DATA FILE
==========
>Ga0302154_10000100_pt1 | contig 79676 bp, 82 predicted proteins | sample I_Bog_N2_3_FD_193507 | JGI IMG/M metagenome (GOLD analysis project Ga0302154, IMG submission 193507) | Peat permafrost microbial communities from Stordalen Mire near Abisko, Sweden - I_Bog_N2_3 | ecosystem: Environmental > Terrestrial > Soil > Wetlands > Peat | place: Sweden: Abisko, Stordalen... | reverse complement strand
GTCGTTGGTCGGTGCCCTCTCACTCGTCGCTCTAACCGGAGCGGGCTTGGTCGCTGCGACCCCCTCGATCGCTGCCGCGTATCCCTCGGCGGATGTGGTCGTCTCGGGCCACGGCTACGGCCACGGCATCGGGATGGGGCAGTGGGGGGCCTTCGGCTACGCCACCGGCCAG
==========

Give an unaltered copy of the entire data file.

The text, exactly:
>Ga0302154_10000100_pt1 | contig 79676 bp, 82 predicted proteins | sample I_Bog_N2_3_FD_193507 | JGI IMG/M metagenome (GOLD analysis project Ga0302154, IMG submission 193507) | Peat permafrost microbial communities from Stordalen Mire near Abisko, Sweden - I_Bog_N2_3 | ecosystem: Environmental > Terrestrial > Soil > Wetlands > Peat | place: Sweden: Abisko, Stordalen... | reverse complement strand
GTCGTTGGTCGGTGCCCTCTCACTCGTCGCTCTAACCGGAGCGGGCTTGGTCGCTGCGACCCCCTCGATCGCTGCCGCGTATCCCTCGGCGGATGTGGTCGTCTCGGGCCACGGCTACGGCCACGGCATCGGGATGGGGCAGTGGGGGGCCTTCGGCTACGCCACCGGCCAG